Every year for Thanksgiving, my husband and I visit his family in Massachusetts for a couple of days. It’s about a four-hour drive. Never one to sit idle on one family trip, I was looking for something to occupy my time.
We’d never sent out a family holiday card, but his family was always very good about sending us holiday cards, and I decided it was time that we reciprocate.
Mind you, this was before we had a child, but our fur-baby made every trip with us, and it was a sort of running joke that she was the grandchild, so we thought it would be funny to create a family holiday card featuring the three of us.
While I have a career in Marketing, I’m no designer. I’m a manager, so I have no training in design programs like Photoshop or InDesign, but I know my way around PowerPoint and I was fairly confident that I could create a custom scene using the tools included there.
I decided to create our first custom family holiday card while on the road.
Okay, it wasn’t anything special, just a basic scene with a few elves playing around, with our heads on the elf bodies. If you’ve ever seen a Jib Jab card or video, then this idea will seem familiar. We thought it was funny, and we vowed that the next year, we’d find something “way better” to send out. We decided to make this our little holiday tradition. While so many families go out and take professional family portraits to send for the holidays, we were going to be the weirdos sending fake family photos.
The next year, my husband was really into it.
He had heard about Krampus, this Central European horned “half-goat, half-demon” creature who, in contrast to Saint Nicholas, punishes misbehaving children. (If you haven’t heard of Krampus and you decide to hit the old Google search, what you’ll find is the stuff of nightmares, so you’ve been warned.) My husband thought this was hilarious. Once again, our families shared beautiful family pictures, and we sent out a scene more appropriate for Halloween. I agreed begrudgingly because our dog did make the perfect half-goat, half-demon. If you look closely, you can see us as two of the misbehaving children towed behind “Krampus.” I should add that my best friend informed me fairly quickly that this was “not going” on her refrigerator. Because I anticipated this reaction, I added a nice photo on the back so that people could choose the side they prefer (but many chose the Krampus side!)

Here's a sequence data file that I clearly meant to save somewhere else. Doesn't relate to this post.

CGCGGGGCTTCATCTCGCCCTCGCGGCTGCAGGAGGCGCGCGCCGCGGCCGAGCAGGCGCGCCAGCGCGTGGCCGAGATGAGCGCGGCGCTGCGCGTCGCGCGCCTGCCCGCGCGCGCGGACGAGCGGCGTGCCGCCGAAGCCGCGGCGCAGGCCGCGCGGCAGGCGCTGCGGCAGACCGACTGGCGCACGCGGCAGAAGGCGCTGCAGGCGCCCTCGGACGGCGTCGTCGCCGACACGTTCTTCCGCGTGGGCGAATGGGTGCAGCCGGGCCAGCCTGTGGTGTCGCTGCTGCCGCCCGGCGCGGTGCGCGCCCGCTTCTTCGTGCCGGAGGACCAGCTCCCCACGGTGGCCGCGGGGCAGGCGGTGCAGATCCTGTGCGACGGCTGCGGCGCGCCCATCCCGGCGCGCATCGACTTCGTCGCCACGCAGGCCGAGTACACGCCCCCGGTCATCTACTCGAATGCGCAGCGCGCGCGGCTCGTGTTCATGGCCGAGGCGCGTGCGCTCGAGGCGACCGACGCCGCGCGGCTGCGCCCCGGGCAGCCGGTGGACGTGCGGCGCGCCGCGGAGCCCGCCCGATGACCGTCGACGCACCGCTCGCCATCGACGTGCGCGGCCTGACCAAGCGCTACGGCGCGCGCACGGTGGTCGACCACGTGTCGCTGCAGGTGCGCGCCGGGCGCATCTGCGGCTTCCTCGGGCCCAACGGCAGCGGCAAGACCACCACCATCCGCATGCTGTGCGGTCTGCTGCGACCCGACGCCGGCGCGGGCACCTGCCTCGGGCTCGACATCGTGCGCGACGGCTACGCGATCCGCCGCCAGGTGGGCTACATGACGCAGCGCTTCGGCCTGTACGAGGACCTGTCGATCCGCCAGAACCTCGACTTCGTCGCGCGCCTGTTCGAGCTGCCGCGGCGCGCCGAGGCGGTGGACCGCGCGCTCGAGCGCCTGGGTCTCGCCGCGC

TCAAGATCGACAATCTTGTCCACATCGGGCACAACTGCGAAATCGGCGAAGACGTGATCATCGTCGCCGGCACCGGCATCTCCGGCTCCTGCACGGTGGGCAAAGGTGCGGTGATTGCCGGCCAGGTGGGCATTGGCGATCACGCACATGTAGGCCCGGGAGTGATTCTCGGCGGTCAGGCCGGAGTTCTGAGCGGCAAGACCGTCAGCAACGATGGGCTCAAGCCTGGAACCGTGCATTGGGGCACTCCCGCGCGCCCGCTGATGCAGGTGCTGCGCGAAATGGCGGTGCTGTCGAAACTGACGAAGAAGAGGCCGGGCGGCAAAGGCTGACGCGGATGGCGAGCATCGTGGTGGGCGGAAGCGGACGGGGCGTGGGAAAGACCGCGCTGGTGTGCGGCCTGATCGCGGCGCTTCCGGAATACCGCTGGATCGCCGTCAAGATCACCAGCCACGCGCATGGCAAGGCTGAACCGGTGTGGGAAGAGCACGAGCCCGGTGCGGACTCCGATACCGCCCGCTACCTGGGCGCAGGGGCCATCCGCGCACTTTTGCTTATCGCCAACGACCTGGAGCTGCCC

The following year, I was pregnant, and I wanted to find a way to incorporate that into our card somehow.
The search was tricky. I needed characters that I could manipulate to look like my husband, me, and our dog. I decided on a scene with the Grinch, his dog, and Cindy Lou Who at the dinner table. This one was a challenge (again, I am not a designer), but it was also so much fun. I slipped in a couple baby-related elements, just in case “Cindy’s” belly wasn’t obvious. We kept this card up on our fridge for a long time. We were quite proud of ourselves.
At this point, my design limitations made our search for the next year pretty tricky.
I needed to be able to manipulate an image easily, and also select an image that worked well to represent our entire family. This was the first year that I needed four characters to include our son. After testing out a number of ideas, we landed on the Muppets! We found the perfect scene with Kermit and Piggy’s son and Gonzo in the background. I just colored our faces, added some filters, did some creative cropping, and… voila!
Last year, we were again challenged to come up with a card idea, and we had a lot of them.
I thought about so many great movie options but decided to put those ideas on the back burner for future years, when my son would be older. I really wanted to do a Charlie Brown Christmas scene, but did I mention that I’m not a designer? It turns out, it’s actually pretty difficult to make a cartoon character, with simple lines, look recognizable as a real person. After investing several hours into that design, I abandoned it. Then I thought, what about Norman Rockwell? He is famous for his iconic, Americana artwork, and I figured he must have captured the holidays. I did some searching, and sure enough, I found a great image. The only snag is that it didn’t have a fourth character for our dog, but I found a way to sneak her in anyways. The final result, I think, was not too shabby for a PowerPoint file.
So what will we do this year? I’m not telling!
My husband picked the design (for probably the third year in a row), and I told him I was still fairly certain it could not be done. However, I learned how to use the PowerPoint drawing tool, and after spending more time on it than one should… our 2019 Holiday Card is done. Now comes my least favorite part—addressing all the envelopes!